The Panel consequently finds that the Disputed Domain Name is identical to the Complainant’s ATOL trademark and that the conditions of paragraph 4(a)(i) of the Policy have been met by the Complainant.

B. Rights or Legitimate Interests

Pursuant to paragraph 4(c) of the Policy, a respondent may establish rights to or legitimate interests in the disputed domain name by demonstrating any of the following:

(i) before any notice to it of the dispute, the respondent’s use of, or demonstrable preparations to use, the domain name or a name corresponding to the domain name in connection with a bona fide offering of goods or services; or

(ii) the respondent has been commonly known by the domain name, even if it has acquired no trademark or service mark rights; or

(iii) the respondent is making a legitimate noncommercial or fair use of the domain name, without intent for commercial gain, to misleadingly divert consumers or to tarnish the trademark or service mark at issue.

Although a complainant bears the ultimate burden of establishing all three elements of paragraph 4(a), it is generally assumed that paragraph 4(c) of the Policy shifts the burden to the respondent to come forward with evidence of a right or legitimate interest in the domain name, once the complainant has made a prima facie showing. See Document Technologies, Inc. v. International Electronic Communications Inc., WIPO Case No. D2000-0270.

In this case, the Complainant has established that the Disputed Domain Name is not used by the Respondent in connection with a bona fide offering of goods or services. It appears indeed that the Disputed Domain Name is not actively used by the Respondent except for offering it for sale and for making it available in a so-called domain parking program managed by a third party for the purpose of obtaining a remuneration (“revenue-per-click”).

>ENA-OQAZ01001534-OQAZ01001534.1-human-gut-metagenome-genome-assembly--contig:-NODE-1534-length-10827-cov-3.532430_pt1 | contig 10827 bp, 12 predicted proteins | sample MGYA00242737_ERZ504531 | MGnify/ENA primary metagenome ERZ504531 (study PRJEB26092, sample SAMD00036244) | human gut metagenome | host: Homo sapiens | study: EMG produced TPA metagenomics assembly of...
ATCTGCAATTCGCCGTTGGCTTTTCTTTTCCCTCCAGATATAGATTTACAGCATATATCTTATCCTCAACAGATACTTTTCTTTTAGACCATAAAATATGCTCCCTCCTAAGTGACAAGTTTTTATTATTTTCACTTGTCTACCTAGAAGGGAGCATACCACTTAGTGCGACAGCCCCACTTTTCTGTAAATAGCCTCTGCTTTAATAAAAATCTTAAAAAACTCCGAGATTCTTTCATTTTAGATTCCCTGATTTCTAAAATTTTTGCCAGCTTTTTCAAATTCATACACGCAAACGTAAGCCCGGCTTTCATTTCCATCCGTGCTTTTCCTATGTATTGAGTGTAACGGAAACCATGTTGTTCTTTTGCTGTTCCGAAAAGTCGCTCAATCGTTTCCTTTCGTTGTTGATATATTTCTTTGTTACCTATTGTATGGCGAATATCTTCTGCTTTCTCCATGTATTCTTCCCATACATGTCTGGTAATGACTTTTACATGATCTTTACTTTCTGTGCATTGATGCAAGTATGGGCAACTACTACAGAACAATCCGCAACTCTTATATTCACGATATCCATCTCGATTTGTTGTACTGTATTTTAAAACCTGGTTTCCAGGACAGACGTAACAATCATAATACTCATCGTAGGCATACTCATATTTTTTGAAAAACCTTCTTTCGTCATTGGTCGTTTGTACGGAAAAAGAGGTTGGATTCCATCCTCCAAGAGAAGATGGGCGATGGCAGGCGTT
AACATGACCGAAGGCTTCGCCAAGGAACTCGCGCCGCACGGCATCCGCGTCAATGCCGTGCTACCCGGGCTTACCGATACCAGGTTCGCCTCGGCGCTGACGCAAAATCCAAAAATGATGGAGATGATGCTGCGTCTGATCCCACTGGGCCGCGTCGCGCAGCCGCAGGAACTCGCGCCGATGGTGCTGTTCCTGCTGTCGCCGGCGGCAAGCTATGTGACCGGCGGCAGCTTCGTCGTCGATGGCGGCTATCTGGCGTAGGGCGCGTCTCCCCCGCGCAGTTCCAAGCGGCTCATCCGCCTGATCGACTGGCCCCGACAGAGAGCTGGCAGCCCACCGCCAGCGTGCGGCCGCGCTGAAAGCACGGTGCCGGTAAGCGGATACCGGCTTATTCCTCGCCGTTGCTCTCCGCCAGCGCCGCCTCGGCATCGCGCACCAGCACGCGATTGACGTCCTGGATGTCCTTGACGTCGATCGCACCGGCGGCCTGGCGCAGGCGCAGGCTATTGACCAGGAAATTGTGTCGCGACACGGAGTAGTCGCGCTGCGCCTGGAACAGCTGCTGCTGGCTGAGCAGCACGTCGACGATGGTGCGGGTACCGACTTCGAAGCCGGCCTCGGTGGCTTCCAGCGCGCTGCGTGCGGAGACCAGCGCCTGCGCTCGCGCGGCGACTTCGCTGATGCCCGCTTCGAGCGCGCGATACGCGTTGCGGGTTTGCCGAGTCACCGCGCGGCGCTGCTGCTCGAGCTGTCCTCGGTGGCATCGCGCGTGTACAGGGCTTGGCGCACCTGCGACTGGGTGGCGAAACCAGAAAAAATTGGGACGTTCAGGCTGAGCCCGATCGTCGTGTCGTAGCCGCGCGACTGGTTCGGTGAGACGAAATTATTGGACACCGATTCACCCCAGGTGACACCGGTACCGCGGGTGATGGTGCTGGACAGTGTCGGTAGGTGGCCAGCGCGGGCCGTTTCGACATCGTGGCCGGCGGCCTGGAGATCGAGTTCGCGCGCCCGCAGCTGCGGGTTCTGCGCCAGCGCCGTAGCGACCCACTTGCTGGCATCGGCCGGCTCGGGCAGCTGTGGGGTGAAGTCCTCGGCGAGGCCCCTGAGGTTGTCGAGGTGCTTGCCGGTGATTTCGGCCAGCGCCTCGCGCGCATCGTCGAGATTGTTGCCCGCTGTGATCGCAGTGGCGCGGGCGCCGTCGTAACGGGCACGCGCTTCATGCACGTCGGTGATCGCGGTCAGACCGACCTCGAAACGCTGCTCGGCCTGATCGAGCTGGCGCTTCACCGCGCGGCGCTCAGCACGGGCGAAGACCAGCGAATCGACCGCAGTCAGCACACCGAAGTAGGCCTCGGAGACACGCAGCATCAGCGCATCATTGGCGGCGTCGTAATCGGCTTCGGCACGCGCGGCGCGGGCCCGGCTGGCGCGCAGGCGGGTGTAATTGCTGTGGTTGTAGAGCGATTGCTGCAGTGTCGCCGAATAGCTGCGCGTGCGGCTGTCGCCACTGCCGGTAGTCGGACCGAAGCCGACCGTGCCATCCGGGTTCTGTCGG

In this context, it should be noted that the registration of a domain name for no reason other than to sell it on or to connect it to a parking page for “revenue-per-click” cannot of itself give rise to a legitimate interest in respect of the domain name at issue. See Prestige Brands Holding Inc., and Prestige Brands International, Inc. v. The domain is not for sale / Motohisa Ohno, WIPO Case No. D2006-0608.

The Respondent has not filed any response in the course of the proceedings so that the Respondent has not brought any evidence for supporting its rights or legitimate interests in the Disputed Domain Name. Most specifically, the Respondent has not established that it would have registered the Disputed Domain Name because it was a dictionary word – which is the case in some European languages (i.e. Dutch and Portuguese) – or an abridged misspelling of a dictionary word in other European languages (“atol” for “atoll” in English and French) which might have contributed to justify a finding of legitimate interests of the Respondent in the Disputed Domain Name. See Media General Communications, Inc. v. Rarenames, WebReg, WIPO Case No. D2006-0964.

Consequently, no rights or legitimate interests of the Respondent in the Disputed Domain Name within the meaning of paragraph 4(c) of the Policy have been established.

C. Registered and Used in Bad Faith

Paragraph 4(b) of the Policy states that any of the following circumstances, in particular but without limitation, shall be considered evidence of the registration or use of a domain name in bad faith: